So, a bit of background… Latin American cinema is a mish-mash of cinematic styles and textures originating predominantly from Mexico, Argentina and Brazil. State and foreign films have been and still are the main channels of film-making, but in recent years, home-grown, artsy films like La Mujer Sin Cabeza (The Headless Woman) have become more commonplace.
Now with an estimated 600 million film-goers local cinema is contributing increasingly to the region’s economic strength – but it’s also starting to put South America on the map. In fact, worldwide audiences have flocked to see its films including City of God (2002), Whiskey (2004), and the critically acclaimed Pans Labyrinth (2006). And as the industry continues to move into the mainstream, several airlines are now offering Latin American cinema as part of their in-flight entertainment.
Funding is still an issue, however. Even prolific screenwriters like Lucrecia Martel have trouble finding the cash to get their films made. The current structure of the industry is to reward firms and companies who privately fund films, with tax deductions. However, this model raises the question of whether cinema is restricted by the cautious nature of entrepreneurs, anxious about what they associate with their brand.
Nonetheless, whilst the industry is undoubtedly heading in the right direction, here are my five must-see films for a Latin-American initiation:
5. El Secreto De Sus Ojos (The Secret in their Eyes)
Argentinian cinema enjoyed an industry high with El Secreto De Sus Ojos (The Secret in their Eyes). Retired legal counsellor, Benjamin, is writing a novel based on his own life story to confront the ghost of a past homicide case and unrequited love. But when he gets to work, he has no idea it will leave him searching for answers that haven't yet been solved.
The film won the Oscar for Best Foreign Language Film at the 82nd Academy Awards in 2008.
4. E Proibido Fumar (Smoke Gets In Your Eyes)
A twisted love story in São Paulo, ‘Smoke Gets In Your Eyes’ follows the heart-breaking story of lonely forty-something, Baby, whose only meaningful relationship is with her cigarettes. That is, until hot musician, Max, moves in next door and the pair embark on a heady romance, prompting Baby to quit smoking.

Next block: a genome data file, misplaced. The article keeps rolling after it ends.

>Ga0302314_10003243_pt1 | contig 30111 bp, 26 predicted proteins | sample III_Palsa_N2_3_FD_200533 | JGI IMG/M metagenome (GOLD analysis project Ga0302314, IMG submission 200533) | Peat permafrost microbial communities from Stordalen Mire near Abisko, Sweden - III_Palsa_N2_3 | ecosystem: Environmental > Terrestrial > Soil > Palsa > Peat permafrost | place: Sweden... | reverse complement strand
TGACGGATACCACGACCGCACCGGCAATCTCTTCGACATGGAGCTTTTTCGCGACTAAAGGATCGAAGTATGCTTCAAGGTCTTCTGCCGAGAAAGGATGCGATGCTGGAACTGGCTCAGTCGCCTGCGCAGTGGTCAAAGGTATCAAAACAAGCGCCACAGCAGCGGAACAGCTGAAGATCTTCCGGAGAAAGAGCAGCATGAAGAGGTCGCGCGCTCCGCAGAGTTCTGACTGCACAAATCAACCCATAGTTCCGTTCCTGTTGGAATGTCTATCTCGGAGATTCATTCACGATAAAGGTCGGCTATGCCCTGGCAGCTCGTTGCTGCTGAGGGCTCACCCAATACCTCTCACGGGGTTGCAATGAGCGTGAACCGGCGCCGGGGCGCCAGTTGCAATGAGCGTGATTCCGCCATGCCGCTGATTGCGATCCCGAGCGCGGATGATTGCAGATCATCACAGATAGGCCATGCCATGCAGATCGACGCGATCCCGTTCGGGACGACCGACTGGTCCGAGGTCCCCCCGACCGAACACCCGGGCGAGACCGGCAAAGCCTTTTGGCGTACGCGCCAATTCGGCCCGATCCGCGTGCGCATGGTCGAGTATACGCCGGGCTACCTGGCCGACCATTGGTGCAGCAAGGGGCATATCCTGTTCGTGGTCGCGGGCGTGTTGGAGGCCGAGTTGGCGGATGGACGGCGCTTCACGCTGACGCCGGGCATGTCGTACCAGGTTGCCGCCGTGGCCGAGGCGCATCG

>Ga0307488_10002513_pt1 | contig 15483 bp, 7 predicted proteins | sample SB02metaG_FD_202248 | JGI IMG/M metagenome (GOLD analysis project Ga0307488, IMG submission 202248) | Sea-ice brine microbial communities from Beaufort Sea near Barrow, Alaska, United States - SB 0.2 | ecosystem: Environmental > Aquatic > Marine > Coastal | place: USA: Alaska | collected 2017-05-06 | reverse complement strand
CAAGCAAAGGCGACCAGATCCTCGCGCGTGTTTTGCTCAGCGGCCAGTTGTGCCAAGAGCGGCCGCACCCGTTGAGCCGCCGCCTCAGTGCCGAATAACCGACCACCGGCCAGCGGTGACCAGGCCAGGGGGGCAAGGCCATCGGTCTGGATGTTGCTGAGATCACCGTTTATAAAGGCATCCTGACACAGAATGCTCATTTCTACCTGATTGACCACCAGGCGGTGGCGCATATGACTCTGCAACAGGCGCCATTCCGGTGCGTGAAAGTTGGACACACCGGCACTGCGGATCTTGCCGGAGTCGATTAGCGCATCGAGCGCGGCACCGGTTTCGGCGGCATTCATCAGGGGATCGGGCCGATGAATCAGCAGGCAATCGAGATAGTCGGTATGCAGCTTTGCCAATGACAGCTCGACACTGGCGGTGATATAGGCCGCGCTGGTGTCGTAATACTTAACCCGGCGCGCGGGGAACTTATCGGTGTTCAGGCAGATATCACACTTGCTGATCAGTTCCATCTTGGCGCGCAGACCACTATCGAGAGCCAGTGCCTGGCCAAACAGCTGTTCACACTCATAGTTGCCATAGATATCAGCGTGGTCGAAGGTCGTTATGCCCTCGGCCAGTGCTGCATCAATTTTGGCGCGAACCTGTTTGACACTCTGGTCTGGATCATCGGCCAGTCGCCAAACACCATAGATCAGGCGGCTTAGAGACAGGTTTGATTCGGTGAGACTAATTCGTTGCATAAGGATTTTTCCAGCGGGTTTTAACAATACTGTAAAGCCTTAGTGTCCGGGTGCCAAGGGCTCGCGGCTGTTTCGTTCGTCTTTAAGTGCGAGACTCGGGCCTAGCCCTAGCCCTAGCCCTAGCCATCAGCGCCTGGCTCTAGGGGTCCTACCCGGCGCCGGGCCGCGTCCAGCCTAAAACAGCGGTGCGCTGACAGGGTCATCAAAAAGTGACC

But the course of true love never did run smooth, and when Max’s former flame Estelinha starts to spend more time on the scene, insecure Baby is overcome with jealousy. Determined to find out what’s going on, Baby tries to follow Estelinha one night in her car. But tragedy strikes when she accidentally hits her nemesis, killing her.
Will anybody uncover the truth? And will Baby ever learn to live with her guilt?
3. La Mujer Sin Cabeza (The Headless Woman)
La Mujer Sin Cabeza follows the poignant tale of an Argentinian woman, whose life is erased by her male family members after she suspects herself of being involved in a hit and run incident.
An interesting interpretation of the film’s symbolism, expressed by The New York Times, is that is a meditation on Argentina’s historical memory, as the protagonist’s silent disavowal of responsibility for her crime is juxtaposed with the country’s silence during its dictatorship.
2. Cidade de Deus (City of God)
Based on true events and characters, the ‘City of God’ is not for the faint-hearted. A classic piece of cinema, this gritty portrayal of ghetto life through adolescence is described by many as nothing short of stunning.
Brutally unflinching, the film touches on the unthinkable told through the eyes of a young man trying to make something of himself as a photographer in a place where drug lords are king and children killing children is an everyday occurrence.
1. El Laberinto del Fauno (Pan’s Labyrinth)
|image courtesy of imdb.com|
Last but by no means least, Pan’s Labyrinth is the twisted fairytale of Ophelia, an adolescent girl on a mystical quest to take back control of her kingdom.
Pitted against a bleak backdrop of fascist Spain, this truly original film is bursting with all the elements of a great fairytale – fauns, foes and faeries – taking you through a myriad of twists and gruesome turns.
So there you have it; my top five South American films. What do you think? Do these titles nail it or have I missed out some essential Latino titles?
Laura Moulden is a UK-based copywriter, blogger and screenwriting newbie. You can follow her at her personal blog here.